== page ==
Accordingly, this invention encompasses a dimensionally stable vulcanized rubber-containing article, wherein said rubber is selected from the group consisting of epichlorohydrin rubber, polybutadiene rubber, polychloroprene rubber, and any mixtures thereof, wherein said article exhibits log kill rates for Staphylococcus aureus and Klebsiella pneumoniae of at least 1.0 each after 24 hours exposure at room temperature. Furthermore, this invention encompasses such a vulcanized epichlorohydrin, polybutadiene, or polychlorprene rubber-containing article comprising at least one silver ion control release additive, such as those selected from the group consisting of fillers (such as carbon black, calcium carbonate, inorganic salts, organic salts, silica, and mixtures thereof) and plasticizers (oils such as phthalate oils and paraffinic oils). This invention also encompasses a non-silicone pre-vulcanized raw rubber formulation comprising at least one rubber constituent, the majority of which must be a non-silicone rubber, at least one silver-based antimicrobial compound and at least one curing compound, wherein all of said curing compound present within said formulation does not include an appreciable amount of sulfur-based compounds, and wherein said rubber formulation optionally comprises at least one blowing agent, at least one silver ion release control additive, and at least one antifungal additive other than said silver-based antimicrobial compound. Additionally, this invention encompasses a method of producing a vulcanized epichlorohydrin, polybutadiene, or polychloroprene rubber-containing article comprising the steps of providing a rubber formulation of uncured rubber, at least one non-sulfur based curing agent, and at least one silver-based antimicrobial compound, and vulcanizing said rubber formulation at a temperature of at least 150° C. and at least at a pressure of 3 bars, wherein said rubber formulation is substantially free from sulfur curing agent and accelerator.
The term “dimensionally stable” is intended to encompass a vulcanized rubber article that is structurally able to be handled without disintegrating into smaller portions. Thus, the article must exhibit some degree of structural integrity and, being a rubber, a certain degree of flexural modulus.
Such a specific antimicrobial vulcanized epichlorohydrin, polybutadiene, and/or polychloroprene rubber-containing article has not been taught nor fairly suggested within the rubber industry or prior art. As noted above, the avoidance of sulfur-based curing agents and accelerators to any appreciable degree thus permits the retention of silver antimicrobials within the final product in amounts sufficient to provide long-lasting log kill rates for Staphylococcus aureus, Klebsiella pneumoniae, Pseudomonas aeruginosa, and Escherichia coli, at the very least. Furthermore, due primarily to high costs, non-sulfur curing agents have not been prevalent within vulcanized rubber formulations and articles. As such, there has been no teaching or fair suggestion of coupling non-sulfur curing agents (and most preferably peroxide curing agents) with silver-based antimicrobial agents within pre-vulcanized rubber formulations to form effectively antimicrobial vulcanized rubber articles.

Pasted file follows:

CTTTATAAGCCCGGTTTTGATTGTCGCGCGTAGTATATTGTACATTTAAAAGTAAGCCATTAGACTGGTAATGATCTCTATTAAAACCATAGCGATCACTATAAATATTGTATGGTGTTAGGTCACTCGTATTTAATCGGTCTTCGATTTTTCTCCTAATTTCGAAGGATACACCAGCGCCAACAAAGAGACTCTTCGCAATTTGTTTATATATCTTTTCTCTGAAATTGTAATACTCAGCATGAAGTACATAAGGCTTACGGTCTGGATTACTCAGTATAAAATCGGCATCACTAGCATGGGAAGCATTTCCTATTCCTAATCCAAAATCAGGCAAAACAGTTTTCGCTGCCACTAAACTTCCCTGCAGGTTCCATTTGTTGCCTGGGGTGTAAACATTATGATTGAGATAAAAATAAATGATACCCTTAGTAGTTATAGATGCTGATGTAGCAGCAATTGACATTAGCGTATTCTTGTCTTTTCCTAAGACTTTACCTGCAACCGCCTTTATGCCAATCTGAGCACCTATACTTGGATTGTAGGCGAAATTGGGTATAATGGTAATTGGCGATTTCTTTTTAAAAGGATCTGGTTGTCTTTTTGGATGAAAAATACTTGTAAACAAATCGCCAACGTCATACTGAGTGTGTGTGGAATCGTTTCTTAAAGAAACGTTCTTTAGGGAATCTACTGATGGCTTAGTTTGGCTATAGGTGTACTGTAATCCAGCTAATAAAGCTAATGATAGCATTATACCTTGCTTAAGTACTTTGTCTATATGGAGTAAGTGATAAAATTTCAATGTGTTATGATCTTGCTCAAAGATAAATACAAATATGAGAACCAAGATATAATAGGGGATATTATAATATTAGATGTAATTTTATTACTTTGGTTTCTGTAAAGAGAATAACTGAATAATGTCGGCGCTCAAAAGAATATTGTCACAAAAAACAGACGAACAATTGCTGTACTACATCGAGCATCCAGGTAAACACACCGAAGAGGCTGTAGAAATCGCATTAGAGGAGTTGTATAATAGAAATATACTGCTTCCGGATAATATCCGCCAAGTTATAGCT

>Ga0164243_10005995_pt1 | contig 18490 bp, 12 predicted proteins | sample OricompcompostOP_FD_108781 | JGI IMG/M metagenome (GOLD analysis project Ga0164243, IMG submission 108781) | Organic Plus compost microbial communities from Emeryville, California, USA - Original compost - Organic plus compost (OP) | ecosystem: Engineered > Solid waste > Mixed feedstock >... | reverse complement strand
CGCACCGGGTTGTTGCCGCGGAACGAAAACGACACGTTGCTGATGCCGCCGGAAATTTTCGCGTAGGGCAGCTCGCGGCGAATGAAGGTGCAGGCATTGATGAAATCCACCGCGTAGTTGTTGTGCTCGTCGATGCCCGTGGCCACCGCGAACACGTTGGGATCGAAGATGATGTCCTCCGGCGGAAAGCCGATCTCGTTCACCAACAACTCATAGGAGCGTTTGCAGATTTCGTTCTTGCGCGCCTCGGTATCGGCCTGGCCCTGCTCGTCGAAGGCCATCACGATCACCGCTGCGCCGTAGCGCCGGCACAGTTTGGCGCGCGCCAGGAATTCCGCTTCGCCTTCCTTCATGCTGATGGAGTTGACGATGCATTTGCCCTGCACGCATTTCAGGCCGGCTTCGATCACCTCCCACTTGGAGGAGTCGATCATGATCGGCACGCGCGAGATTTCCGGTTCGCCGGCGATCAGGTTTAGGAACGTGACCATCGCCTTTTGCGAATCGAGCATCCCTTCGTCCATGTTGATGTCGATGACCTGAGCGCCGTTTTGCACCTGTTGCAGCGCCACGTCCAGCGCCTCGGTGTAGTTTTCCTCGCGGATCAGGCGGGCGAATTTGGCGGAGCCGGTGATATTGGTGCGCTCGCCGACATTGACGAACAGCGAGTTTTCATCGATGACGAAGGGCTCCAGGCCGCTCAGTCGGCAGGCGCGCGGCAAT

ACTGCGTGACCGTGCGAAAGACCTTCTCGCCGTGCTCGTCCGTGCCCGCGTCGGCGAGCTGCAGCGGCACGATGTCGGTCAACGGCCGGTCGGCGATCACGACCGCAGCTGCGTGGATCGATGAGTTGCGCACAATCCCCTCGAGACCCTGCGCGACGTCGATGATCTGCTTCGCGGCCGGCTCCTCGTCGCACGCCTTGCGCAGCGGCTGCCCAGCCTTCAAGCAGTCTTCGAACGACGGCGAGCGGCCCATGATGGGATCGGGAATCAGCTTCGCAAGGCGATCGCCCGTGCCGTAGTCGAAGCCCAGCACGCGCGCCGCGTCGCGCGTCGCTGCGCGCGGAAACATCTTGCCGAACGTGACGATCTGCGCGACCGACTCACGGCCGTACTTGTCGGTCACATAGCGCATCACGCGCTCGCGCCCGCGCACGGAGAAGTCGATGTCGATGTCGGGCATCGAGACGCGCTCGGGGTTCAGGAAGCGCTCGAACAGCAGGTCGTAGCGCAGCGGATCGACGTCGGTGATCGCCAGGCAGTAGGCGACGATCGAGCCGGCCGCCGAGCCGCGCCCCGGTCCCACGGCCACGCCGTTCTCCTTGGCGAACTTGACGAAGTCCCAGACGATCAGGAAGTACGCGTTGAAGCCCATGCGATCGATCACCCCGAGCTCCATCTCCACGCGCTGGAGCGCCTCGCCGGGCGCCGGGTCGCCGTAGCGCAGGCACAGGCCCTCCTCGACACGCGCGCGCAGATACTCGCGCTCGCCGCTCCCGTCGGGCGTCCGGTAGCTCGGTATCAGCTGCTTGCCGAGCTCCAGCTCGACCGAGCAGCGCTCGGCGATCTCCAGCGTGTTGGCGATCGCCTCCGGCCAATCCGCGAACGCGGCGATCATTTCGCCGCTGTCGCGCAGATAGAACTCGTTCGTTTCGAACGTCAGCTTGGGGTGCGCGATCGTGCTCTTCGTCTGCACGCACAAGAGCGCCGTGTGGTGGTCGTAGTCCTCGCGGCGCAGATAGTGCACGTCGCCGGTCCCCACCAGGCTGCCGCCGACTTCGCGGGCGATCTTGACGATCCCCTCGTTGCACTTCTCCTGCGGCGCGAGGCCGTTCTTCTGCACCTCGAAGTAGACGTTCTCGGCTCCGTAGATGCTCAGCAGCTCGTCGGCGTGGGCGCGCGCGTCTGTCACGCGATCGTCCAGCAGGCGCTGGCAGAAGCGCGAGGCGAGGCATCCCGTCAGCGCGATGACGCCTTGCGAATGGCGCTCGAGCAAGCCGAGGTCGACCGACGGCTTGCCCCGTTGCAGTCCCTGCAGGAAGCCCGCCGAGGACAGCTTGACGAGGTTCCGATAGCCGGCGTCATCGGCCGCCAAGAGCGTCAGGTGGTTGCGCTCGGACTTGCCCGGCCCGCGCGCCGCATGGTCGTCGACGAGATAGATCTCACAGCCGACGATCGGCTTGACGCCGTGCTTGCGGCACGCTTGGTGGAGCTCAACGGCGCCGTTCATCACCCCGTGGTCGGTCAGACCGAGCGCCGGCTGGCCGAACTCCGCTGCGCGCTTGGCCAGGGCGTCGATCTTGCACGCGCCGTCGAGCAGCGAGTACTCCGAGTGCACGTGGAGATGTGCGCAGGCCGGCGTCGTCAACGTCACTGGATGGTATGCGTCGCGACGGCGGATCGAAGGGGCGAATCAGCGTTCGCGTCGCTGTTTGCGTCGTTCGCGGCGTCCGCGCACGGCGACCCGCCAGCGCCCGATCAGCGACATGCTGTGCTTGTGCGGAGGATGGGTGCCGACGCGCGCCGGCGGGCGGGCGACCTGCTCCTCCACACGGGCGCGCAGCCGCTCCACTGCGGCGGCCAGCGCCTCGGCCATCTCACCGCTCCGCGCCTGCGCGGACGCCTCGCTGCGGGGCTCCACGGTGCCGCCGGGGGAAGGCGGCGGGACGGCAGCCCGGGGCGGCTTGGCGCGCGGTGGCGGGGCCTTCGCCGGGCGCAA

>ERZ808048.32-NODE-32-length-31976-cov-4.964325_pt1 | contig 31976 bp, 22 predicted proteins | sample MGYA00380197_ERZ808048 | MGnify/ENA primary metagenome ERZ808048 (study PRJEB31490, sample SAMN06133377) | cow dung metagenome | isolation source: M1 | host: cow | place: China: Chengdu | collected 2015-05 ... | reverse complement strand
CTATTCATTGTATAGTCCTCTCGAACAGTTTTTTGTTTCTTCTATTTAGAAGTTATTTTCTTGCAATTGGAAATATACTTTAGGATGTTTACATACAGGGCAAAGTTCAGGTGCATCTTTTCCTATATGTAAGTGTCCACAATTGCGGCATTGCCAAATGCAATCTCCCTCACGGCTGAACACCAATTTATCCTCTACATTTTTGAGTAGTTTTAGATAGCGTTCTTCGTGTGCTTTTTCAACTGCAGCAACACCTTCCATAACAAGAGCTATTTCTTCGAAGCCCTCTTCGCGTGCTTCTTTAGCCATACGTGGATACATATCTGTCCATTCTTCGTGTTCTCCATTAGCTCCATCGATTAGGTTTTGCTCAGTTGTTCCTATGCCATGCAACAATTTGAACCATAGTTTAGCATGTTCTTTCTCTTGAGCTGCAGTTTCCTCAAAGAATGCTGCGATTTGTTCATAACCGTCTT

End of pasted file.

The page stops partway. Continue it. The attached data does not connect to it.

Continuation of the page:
Additionally, certain fillers and oils (such as silica, carbon black, stearates as fillers, and phthalate and paraffinic oils) are generally, although not necessarily, required to provide both flexural modulus and structural integrity to vulcanized rubber articles. The rubber component alone generally does not exhibit proper dimensional stability without such additives. Surprisingly, the presence of such additives also provides the ability to control silver-ion release at the target article surface. Without intending to be bound to any specific scientific theory, it appears that such fillers as silica and such oils as paraffinic oil (as some examples), act in such a way as to draw moisture into the article which then transports silver ions from within the article to the surface. In such a situation, then, the rubber article may exhibit enhanced silver release resulting in higher log kill rates for certain bacteria due to the presence of larger amounts of available surface silver ions.
Other hydrophobic fillers, such as pigments (for example, carbon black) and calcium carbonate appear to work in the opposite manner by keeping water out of the target article and prevent silver-ion migration to the article surface. Thus, the reduction of such silver-ion availability decreases the antibacterial efficacy of the rubber article. In effect, then, the actual antibacterial efficacy of the entire rubber article can be controlled through the presence of certain amounts of such generally required fillers and oils (some hydrophilic antistatic agents also appear to act in the same manner as silica as well).
As a result, the necessary filler and/or oil constituents required to provide dimensional resiliency and/or flexural modulus (and thus actual usefulness) of the finished article serve a dual purpose heretofore unrecognized within the rubber industry. Rubber articles can be produced with specific end-uses in mind depending upon the duration of antimicrobial activity desired through the addition of specific amounts of such additives. Again, such a targeted duration antimicrobial vulcanized article and the benefits thereof have heretofore been unknown and unrecognized within the rubber industry. These rubber components are thus hereinafter referred to as “silver ion release control additives”.